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I know Gaussian 16 can do it, but are there some free programs that can?

For simple excited state calculations using TD-DFT, we can use NWChem and Octopus. Can these do Franck-Condon factors?

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    $\begingroup$ +1 Are you asking about calculating vibronic spectra? Orca can do it. $\endgroup$
    – S R Maiti
    May 8 at 8:17
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    $\begingroup$ +1 Welcome to our new community and thank you so much for contributing your question here!! We hope to see much more of you in the future!!! About this question: roughly how many atoms are there in your molecule? $\endgroup$ May 8 at 16:53
  • $\begingroup$ We may need a little more detail on the systems you are working with to provide a recommendation. As hinted at by Nike, while there may be free software that can do this, it may not be possible (or at least very inefficient) to do for large systems. $\endgroup$
    – Tyberius
    Jun 24 at 14:24
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FCBand

FCBand is a Python package for simulating vibronic bands of electronic absorption spectroscopy using the Franck-Condon displaced harmonic oscillator (FC-DHO) models. These models are suitable for simulating the unresolved vibronic band shapes of electronic spectra that involve many electronic transitions and vibrational modes.

https://comp.chem.umn.edu/fcband/

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LEVEL

For a diatomic molecule, LEVEL can calculate all Franck-Condon factors (FKF):

$$ |\langle \psi_{v,J} | \psi_{v^\prime,J^\prime}\rangle|^2\tag{1}, $$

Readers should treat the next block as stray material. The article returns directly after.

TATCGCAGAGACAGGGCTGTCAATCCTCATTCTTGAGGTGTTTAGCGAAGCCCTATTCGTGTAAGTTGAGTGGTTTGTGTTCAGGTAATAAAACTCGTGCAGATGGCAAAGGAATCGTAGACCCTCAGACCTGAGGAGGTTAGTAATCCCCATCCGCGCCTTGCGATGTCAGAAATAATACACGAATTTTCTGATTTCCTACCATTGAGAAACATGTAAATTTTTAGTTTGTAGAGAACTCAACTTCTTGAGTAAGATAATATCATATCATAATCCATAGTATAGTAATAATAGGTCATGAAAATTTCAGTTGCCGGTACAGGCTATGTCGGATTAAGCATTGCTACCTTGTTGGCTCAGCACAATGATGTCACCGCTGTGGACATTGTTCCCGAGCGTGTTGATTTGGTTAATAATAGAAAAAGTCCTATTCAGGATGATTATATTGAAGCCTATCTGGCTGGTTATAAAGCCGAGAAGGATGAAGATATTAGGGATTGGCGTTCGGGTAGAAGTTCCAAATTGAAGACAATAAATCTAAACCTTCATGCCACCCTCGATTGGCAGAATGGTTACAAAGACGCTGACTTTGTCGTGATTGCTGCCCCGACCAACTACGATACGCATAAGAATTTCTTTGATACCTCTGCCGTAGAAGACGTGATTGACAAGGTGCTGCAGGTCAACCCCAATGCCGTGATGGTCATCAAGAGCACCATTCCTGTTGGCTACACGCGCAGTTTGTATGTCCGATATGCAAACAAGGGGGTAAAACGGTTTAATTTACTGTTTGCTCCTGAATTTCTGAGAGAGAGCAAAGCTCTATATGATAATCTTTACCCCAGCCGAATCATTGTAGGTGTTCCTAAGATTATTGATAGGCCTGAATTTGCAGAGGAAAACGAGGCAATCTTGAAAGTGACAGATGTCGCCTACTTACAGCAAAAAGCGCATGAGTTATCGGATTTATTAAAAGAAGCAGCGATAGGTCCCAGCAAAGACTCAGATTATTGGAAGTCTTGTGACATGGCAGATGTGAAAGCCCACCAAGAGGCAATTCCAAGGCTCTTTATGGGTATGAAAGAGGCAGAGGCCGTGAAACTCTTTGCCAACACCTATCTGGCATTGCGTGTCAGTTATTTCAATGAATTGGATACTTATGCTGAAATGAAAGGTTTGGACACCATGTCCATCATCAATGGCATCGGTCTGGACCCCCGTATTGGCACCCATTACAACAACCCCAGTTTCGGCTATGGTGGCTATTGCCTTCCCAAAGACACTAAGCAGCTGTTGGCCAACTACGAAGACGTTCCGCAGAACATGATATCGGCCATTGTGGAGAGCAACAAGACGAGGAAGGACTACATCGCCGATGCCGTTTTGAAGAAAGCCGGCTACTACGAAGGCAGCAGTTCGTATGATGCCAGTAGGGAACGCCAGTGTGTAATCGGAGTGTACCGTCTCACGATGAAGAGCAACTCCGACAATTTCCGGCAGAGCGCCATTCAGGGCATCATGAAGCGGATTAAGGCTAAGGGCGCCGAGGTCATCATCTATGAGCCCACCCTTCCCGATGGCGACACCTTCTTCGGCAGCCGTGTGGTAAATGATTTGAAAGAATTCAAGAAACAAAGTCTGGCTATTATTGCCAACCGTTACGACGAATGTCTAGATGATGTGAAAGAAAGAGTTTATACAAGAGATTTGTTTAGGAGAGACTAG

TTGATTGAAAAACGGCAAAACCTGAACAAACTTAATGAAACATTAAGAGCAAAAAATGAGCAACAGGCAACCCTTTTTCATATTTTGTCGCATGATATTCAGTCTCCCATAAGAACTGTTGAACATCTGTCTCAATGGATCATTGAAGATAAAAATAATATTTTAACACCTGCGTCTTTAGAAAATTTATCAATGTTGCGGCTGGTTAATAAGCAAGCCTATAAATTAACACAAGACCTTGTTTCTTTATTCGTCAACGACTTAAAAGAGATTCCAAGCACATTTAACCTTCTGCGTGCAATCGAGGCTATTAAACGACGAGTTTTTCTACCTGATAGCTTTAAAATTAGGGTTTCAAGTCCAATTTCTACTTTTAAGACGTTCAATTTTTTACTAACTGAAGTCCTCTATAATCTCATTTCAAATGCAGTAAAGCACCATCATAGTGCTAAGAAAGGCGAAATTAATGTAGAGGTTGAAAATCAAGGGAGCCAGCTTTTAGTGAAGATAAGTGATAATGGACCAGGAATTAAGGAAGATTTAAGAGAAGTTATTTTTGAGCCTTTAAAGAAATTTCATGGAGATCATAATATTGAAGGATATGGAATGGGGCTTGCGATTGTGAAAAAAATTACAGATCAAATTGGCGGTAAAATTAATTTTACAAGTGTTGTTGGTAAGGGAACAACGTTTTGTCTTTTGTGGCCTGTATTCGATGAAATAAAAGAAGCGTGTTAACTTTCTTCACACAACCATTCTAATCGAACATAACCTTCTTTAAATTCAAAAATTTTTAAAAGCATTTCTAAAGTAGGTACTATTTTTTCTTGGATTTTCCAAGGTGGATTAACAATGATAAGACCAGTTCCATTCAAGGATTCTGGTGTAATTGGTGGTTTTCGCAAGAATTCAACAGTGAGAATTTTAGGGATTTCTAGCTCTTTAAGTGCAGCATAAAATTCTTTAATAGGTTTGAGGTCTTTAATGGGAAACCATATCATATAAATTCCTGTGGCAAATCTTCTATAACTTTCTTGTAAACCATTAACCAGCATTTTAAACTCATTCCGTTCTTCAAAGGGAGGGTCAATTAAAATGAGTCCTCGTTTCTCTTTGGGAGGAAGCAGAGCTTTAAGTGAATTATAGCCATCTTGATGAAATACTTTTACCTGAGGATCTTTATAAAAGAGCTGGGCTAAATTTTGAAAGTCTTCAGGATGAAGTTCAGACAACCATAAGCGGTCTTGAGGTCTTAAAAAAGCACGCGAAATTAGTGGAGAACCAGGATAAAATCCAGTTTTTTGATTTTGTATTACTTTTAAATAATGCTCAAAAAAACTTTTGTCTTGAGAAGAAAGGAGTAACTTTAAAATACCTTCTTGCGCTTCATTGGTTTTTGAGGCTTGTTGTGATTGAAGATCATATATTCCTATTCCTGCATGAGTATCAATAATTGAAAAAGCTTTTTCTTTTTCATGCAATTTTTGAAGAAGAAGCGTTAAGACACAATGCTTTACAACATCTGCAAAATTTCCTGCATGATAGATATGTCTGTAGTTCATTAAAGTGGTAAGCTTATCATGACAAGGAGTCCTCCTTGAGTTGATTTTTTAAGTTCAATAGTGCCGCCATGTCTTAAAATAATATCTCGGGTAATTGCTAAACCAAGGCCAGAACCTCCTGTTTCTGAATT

between rovibrational levels $(v,J)$ of one potential energy curve, and $(v^\prime,J^\prime)$ of another potential energy curve (or the same potential energy curve).

To calculate FKF, the variable LXPCT must be larger than 2 or smaller than -2, and the following can be treated as dummy variables MORDR, IRFN and DREF. If you set MORDR to be negative, you may experience faster computations.

This program was a project that Bob Le Roy worked on since the 1960s, and had contributions from several others over the decades, including myself. The latest version available online was from 2016, and since someone else needed a program like this for something else, I pushed the most recent version I could find into Github Here (let me know if you have any trouble compiling it).

Advantages:

  • Free and open-source.
  • Extremely accurate, and extremely fast (orders of magnitude faster and more black-box than other radial Schroedinger solvers I know some others have used).
  • Widely used and with a rich history spanning several decades.
  • There's not a lot of other programs available with this type of functionality.

Disadvantages:

  • Only works for diatomics.
  • You do need to get your accurate potential energy curve(s) from somewhere else (for example, you mentioned NWChem).
  • It's an "old school" program mainly with FORTRAN 77 style input and output, though it was probably originally written in FORTRAN 66, and we did modernize it over the years to use a lot of FORTRAN 90 (and beyond!) syntax.
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